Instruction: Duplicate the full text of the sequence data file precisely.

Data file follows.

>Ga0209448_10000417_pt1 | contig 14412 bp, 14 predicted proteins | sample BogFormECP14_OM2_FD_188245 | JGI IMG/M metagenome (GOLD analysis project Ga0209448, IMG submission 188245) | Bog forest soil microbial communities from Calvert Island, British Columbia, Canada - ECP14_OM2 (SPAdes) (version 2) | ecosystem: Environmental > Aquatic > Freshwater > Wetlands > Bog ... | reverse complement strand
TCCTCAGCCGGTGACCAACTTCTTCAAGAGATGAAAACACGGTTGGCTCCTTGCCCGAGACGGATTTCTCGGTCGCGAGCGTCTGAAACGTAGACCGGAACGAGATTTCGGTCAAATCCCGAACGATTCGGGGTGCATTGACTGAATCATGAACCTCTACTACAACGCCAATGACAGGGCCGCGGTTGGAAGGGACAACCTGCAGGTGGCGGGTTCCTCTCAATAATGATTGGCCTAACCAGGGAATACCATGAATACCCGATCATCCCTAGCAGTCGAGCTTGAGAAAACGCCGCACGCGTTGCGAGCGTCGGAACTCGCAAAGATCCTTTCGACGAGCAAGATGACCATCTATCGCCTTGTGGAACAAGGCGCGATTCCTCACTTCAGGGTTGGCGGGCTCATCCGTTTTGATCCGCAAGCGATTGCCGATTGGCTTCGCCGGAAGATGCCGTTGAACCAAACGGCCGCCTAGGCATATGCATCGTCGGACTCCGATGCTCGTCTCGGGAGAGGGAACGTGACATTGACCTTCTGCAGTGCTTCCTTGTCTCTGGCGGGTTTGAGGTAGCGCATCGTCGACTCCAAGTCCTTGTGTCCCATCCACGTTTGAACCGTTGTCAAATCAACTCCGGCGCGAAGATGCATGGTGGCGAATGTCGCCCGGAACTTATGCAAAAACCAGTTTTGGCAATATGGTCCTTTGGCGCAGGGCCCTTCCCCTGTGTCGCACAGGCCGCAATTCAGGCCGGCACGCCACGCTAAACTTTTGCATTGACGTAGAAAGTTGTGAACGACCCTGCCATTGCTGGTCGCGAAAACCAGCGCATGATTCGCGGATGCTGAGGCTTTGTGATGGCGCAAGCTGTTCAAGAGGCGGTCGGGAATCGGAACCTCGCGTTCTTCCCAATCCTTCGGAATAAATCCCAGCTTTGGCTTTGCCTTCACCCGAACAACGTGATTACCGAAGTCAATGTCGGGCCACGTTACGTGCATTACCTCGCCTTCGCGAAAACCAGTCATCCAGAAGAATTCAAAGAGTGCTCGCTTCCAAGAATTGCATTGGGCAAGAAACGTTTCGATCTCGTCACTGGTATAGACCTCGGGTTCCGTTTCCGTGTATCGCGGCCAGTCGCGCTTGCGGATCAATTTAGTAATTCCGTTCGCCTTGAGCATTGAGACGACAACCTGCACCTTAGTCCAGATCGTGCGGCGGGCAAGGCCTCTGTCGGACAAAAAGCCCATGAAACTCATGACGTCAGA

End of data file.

>Ga0209448_10000417_pt1 | contig 14412 bp, 14 predicted proteins | sample BogFormECP14_OM2_FD_188245 | JGI IMG/M metagenome (GOLD analysis project Ga0209448, IMG submission 188245) | Bog forest soil microbial communities from Calvert Island, British Columbia, Canada - ECP14_OM2 (SPAdes) (version 2) | ecosystem: Environmental > Aquatic > Freshwater > Wetlands > Bog ... | reverse complement strand
TCCTCAGCCGGTGACCAACTTCTTCAAGAGATGAAAACACGGTTGGCTCCTTGCCCGAGACGGATTTCTCGGTCGCGAGCGTCTGAAACGTAGACCGGAACGAGATTTCGGTCAAATCCCGAACGATTCGGGGTGCATTGACTGAATCATGAACCTCTACTACAACGCCAATGACAGGGCCGCGGTTGGAAGGGACAACCTGCAGGTGGCGGGTTCCTCTCAATAATGATTGGCCTAACCAGGGAATACCATGAATACCCGATCATCCCTAGCAGTCGAGCTTGAGAAAACGCCGCACGCGTTGCGAGCGTCGGAACTCGCAAAGATCCTTTCGACGAGCAAGATGACCATCTATCGCCTTGTGGAACAAGGCGCGATTCCTCACTTCAGGGTTGGCGGGCTCATCCGTTTTGATCCGCAAGCGATTGCCGATTGGCTTCGCCGGAAGATGCCGTTGAACCAAACGGCCGCCTAGGCATATGCATCGTCGGACTCCGATGCTCGTCTCGGGAGAGGGAACGTGACATTGACCTTCTGCAGTGCTTCCTTGTCTCTGGCGGGTTTGAGGTAGCGCATCGTCGACTCCAAGTCCTTGTGTCCCATCCACGTTTGAACCGTTGTCAAATCAACTCCGGCGCGAAGATGCATGGTGGCGAATGTCGCCCGGAACTTATGCAAAAACCAGTTTTGGCAATATGGTCCTTTGGCGCAGGGCCCTTCCCCTGTGTCGCACAGGCCGCAATTCAGGCCGGCACGCCACGCTAAACTTTTGCATTGACGTAGAAAGTTGTGAACGACCCTGCCATTGCTGGTCGCGAAAACCAGCGCATGATTCGCGGATGCTGAGGCTTTGTGATGGCGCAAGCTGTTCAAGAGGCGGTCGGGAATCGGAACCTCGCGTTCTTCCCAATCCTTCGGAATAAATCCCAGCTTTGGCTTTGCCTTCACCCGAACAACGTGATTACCGAAGTCAATGTCGGGCCACGTTACGTGCATTACCTCGCCTTCGCGAAAACCAGTCATCCAGAAGAATTCAAAGAGTGCTCGCTTCCAAGAATTGCATTGGGCAAGAAACGTTTCGATCTCGTCACTGGTATAGACCTCGGGTTCCGTTTCCGTGTATCGCGGCCAGTCGCGCTTGCGGATCAATTTAGTAATTCCGTTCGCCTTGAGCATTGAGACGACAACCTGCACCTTAGTCCAGATCGTGCGGCGGGCAAGGCCTCTGTCGGACAAAAAGCCCATGAAACTCATGACGTCAGA